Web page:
Lethbridge city council concerned about drilling plans
A junior energy company’s plans to drill for oil on an undeveloped parcel of grassland in Lethbridge is running into opposition from city hall.
City council voted unanimously last fall to oppose any new oil and gas development within municipal boundaries. It reiterated that view this week when it got wind a small Calgary-based concern named Goldenkey Oil Inc. was about to begin public consultations.
Council is concerned drilling could affect growth plans for the city of 90,000. There needs to be a certain amount of space between homes and oil wells — usually about 100 metres. That would pose a challenge when it comes to building new neighbourhoods in the city’s southwestern corner, where Goldenkey has obtained mineral rights.
“In effect you end up sterilizing the land, making planning extraordinarily difficult and making development even more so,” councillor Jeffrey Coffman said Tuesday.
The land in question is about a kilometre away from an existing subdivision. Coffman said there are concerns among residents about increased truck traffic, especially those carrying chemicals.
The potential drilling location is also a challenge because it’s upwind of several west-side neighbourhoods and upstream of the city’s water treatment plant, said Coffman.
David Hill, an independent consultant who is doing regulatory and public engagement work on behalf of Goldenkey, said an open house is scheduled for Oct. 1 to help Lethbridge residents understand the company’s plans. “Obviously there’s a level of concern, and I get that,” he said.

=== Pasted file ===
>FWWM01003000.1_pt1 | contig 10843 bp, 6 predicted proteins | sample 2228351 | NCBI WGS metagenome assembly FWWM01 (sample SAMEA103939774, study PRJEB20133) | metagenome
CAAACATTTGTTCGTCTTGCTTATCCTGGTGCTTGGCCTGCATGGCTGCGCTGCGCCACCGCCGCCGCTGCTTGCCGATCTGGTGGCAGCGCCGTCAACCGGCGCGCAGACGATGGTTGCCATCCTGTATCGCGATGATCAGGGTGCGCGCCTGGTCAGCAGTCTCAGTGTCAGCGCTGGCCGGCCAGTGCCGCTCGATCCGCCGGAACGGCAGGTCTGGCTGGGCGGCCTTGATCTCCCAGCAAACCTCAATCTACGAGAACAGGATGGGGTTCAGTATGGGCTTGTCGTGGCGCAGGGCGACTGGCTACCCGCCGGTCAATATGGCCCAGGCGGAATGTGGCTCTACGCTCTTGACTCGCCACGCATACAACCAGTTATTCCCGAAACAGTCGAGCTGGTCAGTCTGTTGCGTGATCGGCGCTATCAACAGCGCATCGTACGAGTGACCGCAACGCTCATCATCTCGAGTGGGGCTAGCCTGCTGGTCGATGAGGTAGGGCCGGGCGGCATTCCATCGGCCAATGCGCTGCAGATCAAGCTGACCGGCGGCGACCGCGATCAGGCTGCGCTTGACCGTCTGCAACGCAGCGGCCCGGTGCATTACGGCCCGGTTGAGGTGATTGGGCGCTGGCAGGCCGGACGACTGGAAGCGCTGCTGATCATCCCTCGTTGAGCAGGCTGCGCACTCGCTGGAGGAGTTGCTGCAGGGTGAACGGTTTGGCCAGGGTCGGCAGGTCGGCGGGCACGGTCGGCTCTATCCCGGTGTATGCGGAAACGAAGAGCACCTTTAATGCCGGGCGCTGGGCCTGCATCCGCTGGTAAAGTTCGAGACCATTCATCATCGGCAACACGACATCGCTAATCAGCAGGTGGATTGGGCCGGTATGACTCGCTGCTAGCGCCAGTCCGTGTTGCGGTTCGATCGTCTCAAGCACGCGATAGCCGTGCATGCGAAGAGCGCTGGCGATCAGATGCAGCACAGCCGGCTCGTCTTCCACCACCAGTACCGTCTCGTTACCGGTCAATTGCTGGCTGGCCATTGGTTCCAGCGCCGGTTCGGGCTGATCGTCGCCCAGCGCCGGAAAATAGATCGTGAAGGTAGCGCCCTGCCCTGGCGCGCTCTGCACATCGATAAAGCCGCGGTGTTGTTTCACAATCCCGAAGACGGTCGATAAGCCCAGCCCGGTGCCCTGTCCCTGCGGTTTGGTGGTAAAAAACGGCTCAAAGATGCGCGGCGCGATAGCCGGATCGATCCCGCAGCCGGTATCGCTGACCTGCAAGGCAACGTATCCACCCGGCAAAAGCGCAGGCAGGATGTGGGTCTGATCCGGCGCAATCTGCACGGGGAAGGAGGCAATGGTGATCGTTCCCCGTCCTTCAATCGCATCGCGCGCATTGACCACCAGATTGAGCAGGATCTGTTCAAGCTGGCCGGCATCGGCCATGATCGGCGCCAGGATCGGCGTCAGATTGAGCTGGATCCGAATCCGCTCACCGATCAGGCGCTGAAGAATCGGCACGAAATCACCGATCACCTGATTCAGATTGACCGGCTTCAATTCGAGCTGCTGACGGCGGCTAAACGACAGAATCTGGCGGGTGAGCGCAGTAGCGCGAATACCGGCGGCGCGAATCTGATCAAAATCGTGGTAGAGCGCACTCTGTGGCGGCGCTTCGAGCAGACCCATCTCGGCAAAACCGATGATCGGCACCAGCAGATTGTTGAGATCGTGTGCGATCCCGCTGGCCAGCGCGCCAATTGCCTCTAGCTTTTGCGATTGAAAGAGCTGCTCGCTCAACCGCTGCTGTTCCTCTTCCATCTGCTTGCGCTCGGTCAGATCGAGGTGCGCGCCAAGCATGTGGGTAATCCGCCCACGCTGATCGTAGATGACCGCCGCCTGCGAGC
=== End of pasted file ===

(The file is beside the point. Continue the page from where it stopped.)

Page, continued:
“A lot of these folks aren’t oil people, per se. So it’s taking them from step one and sort of walking through what’s going to happen, what does it look like, what is the impact.”
There are already older oil wells within city limits, much closer to residential neighbourhoods. So when Goldenkey bought mineral rights to the land, it didn’t expect there to be much pushback, said Hill.
He said the company plans to drill relatively simple, conventional oil wells — nothing like the kilometres-long horizontal wells drilled elsewhere in the province that require a great deal more water and chemicals to crack the rock.
Goldenkey is willing to work with the city to address what qualms it has, Hill said.
“If we hear concerns, we want to go beyond what the regulator says we have to do,” he added. “We want to make sure that we’re good neighbours, impacting as little as possible.”
Once Goldenkey files an application to the Alberta Energy Regulator, the City of Lethbridge can register an objection, said Bob Curran, a spokesman for the energy watchdog. A hearing is one way a dispute could be resolved.
Urban or rural, the process is the same.
“All Albertans are treated the same under our regulations,” Curran said.
Ultimately, the City of Lethbridge doesn’t have the final say over whether or not oil and gas development happens within its boundaries. That’s up to AER.
“We don’t have the ability to say no. We don’t have the ability to say yes. We don’t have the ability to put certain conditions or restrictions,” said Coffman.
“I certainly believe that municipalities should be given greater say into issues such as oil and gas exploration within their boundaries.”